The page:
On 18 March 2018 Parliament enacted the Law for the Reduction of Cash Use (5778/2018), which came into force on 1 January 2019.

The law imposes certain restrictions on the use of cash and cheques that do not name the payee. It aims to reduce cash transactions in an effort to fight financial crime and money laundering and foster the use of more modern and efficient payment methods.

The law distinguishes between transactions to which a business selling products or providing services in the ordinary course of its business is party and transactions between private parties.

Violation of the law may constitute a criminal offence, resulting in financial penalties and imprisonment.

Restriction on use of cash

The Law for the Reduction of Cash Use has introduced the following thresholds on cash transactions:

  • NIS11,000 for businesses; and
  • NIS50,000 for private persons.

Where the value of a transaction is greater than the above thresholds, the cash portion thereof cannot exceed 10% of the transaction value (up to the above thresholds). For example, the purchase of a product from a business (eg, a store) for NIS10,000 may be made in cash; however, payment for a NIS12,000 product purchased from a business may include only a cash portion of up to NIS1,200 (ie, 10% of NIS12,000).

The transaction value is the gross value (including value added tax). The prohibition on cash payments also applies to salaries, donations and loans, as well as gifts in excess of NIS50,000.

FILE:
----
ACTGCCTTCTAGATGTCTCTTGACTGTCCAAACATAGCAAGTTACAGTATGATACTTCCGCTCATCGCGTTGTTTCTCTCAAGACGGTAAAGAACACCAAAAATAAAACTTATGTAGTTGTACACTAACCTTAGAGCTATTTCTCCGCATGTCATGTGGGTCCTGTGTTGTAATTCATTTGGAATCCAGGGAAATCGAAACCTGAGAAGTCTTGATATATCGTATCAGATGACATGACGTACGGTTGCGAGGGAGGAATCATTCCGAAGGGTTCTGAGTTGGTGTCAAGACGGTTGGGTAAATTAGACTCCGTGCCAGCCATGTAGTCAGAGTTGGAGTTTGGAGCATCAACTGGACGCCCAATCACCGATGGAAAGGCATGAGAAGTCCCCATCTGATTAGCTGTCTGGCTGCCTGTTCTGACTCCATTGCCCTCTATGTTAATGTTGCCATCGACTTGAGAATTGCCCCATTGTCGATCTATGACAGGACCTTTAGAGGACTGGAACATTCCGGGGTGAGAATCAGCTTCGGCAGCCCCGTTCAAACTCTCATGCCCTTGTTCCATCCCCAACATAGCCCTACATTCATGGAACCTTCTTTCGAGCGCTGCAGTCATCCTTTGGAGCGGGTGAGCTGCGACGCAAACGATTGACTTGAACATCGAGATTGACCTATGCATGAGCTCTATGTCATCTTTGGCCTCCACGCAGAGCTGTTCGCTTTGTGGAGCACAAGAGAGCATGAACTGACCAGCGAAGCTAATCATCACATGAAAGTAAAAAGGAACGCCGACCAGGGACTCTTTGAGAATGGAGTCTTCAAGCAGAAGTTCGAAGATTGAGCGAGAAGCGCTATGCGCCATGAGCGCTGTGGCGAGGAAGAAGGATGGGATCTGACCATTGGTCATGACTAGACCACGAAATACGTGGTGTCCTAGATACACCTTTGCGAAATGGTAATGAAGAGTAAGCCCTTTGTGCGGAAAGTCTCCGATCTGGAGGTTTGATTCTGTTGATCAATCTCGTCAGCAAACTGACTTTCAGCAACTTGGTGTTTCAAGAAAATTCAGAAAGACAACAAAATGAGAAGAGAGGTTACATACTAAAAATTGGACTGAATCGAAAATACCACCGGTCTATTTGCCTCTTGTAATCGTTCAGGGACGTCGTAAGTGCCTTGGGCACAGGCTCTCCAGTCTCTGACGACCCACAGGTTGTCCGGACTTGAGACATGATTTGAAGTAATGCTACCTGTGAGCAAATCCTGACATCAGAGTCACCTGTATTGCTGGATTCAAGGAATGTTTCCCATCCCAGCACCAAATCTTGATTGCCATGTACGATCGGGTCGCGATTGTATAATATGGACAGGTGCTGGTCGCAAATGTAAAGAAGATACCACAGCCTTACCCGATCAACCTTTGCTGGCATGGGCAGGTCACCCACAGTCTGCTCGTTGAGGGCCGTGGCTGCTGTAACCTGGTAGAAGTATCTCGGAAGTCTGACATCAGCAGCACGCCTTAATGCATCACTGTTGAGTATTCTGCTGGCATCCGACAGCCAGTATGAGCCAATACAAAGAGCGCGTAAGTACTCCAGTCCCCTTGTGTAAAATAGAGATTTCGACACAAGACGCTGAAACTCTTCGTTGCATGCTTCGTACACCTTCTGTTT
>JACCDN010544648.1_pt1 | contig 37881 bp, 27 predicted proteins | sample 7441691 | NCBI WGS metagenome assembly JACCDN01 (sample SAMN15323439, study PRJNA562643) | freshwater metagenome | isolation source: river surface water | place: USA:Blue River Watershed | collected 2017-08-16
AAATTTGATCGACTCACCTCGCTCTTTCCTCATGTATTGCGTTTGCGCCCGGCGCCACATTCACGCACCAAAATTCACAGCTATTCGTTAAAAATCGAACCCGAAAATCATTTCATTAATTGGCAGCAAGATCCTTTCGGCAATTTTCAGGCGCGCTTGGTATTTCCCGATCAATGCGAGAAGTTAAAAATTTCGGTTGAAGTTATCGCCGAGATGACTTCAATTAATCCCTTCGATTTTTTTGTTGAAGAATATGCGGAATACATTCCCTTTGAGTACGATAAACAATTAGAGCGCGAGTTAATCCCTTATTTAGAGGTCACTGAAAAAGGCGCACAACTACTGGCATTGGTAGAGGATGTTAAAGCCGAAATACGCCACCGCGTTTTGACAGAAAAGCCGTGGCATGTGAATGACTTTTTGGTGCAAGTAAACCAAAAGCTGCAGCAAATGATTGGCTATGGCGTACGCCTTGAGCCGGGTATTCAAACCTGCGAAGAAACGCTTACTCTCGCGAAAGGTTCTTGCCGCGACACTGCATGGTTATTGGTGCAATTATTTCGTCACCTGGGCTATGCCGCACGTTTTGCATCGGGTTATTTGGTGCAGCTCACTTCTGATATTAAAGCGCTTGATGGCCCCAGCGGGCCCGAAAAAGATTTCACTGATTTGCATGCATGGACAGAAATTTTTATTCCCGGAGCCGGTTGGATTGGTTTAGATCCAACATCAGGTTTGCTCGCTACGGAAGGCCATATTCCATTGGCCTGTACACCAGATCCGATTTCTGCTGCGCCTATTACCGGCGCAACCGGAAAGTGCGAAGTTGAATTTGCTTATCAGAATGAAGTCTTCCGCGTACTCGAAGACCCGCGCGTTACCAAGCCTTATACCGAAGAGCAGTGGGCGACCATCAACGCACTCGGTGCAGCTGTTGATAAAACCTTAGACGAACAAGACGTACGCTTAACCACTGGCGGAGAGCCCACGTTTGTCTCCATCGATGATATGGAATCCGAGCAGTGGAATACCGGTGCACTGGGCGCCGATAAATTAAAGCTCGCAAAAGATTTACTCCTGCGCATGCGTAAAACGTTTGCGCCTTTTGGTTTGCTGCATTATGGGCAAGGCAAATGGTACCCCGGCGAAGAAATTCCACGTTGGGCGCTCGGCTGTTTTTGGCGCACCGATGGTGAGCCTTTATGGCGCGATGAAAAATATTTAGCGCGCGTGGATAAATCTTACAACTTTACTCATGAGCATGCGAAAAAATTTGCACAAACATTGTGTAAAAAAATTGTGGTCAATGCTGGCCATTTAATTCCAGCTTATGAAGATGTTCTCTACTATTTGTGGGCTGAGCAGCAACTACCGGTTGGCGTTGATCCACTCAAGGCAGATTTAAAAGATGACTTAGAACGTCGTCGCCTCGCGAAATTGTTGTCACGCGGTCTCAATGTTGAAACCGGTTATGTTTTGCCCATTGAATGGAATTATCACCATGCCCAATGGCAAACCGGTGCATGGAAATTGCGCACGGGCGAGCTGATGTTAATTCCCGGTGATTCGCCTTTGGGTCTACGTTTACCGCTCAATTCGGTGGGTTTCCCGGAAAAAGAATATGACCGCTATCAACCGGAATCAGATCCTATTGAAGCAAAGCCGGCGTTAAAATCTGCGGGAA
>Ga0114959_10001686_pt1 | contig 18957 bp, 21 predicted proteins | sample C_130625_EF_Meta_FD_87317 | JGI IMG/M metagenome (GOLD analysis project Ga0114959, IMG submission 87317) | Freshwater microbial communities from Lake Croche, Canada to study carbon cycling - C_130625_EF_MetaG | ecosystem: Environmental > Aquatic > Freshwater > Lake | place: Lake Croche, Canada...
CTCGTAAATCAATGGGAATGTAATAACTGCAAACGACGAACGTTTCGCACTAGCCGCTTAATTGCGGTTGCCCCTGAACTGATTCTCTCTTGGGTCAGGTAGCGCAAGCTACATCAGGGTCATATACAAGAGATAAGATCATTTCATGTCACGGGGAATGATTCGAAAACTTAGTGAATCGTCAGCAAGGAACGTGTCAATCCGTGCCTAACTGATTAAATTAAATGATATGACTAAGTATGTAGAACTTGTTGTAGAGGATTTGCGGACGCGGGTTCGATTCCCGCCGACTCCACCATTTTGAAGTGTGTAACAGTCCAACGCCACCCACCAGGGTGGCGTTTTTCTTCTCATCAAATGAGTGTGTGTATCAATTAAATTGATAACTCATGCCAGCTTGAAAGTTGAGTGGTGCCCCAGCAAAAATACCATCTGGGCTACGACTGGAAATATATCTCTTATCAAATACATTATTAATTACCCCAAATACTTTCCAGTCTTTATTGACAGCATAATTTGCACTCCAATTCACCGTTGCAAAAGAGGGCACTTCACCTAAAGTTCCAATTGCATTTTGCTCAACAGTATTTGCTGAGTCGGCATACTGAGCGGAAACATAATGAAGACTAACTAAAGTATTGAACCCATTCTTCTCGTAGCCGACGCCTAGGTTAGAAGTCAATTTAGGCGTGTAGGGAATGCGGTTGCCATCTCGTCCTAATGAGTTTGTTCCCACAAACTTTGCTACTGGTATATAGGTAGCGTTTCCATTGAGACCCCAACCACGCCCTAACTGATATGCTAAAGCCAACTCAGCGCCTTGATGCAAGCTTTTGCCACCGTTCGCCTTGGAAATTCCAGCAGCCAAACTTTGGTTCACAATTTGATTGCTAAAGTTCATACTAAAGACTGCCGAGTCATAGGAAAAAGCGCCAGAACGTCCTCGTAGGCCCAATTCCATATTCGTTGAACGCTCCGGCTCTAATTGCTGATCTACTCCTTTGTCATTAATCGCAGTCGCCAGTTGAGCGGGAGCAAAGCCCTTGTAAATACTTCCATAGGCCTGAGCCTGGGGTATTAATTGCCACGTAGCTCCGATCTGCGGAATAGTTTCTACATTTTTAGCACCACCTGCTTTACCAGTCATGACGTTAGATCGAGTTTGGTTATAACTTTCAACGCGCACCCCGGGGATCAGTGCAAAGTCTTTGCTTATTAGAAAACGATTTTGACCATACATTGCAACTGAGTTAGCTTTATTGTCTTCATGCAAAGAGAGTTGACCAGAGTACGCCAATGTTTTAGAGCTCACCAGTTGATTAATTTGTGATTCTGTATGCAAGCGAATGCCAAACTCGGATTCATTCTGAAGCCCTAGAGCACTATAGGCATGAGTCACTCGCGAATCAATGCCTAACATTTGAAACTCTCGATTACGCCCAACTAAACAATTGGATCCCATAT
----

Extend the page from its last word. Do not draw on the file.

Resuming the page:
The above restrictions do not apply to cash payments between family relatives (except for salaries) or the other exceptions set out in the law.

The threshold for a cash payment from or to a business by or from a tourist is NIS55,000.

Restriction on use of cheques

The Law for the Reduction of Cash Use prohibits payment to businesses by cheques that do not state the payee's name regardless of the amount and to private persons for any amount greater than NIS5,000.

Cheque endorsements must include the name and ID number of the endorsing party.

The Tax Authority is in charge of enforcing the new law. Violations may result in financial penalties while the fraudulent split of a transaction, salary, donation, loan or gift to circumvent the above thresholds is punishable by up to three years imprisonment.

The Money Laundering and Terror Financing Prohibition Authority's publication (in Hebrew and including a link to the text of the Law for the Reduction of Cash Use) can be found here.

Originally published by International Law Office.

The content of this article is intended to provide a general guide to the subject matter. Specialist advice should be sought about your specific circumstances.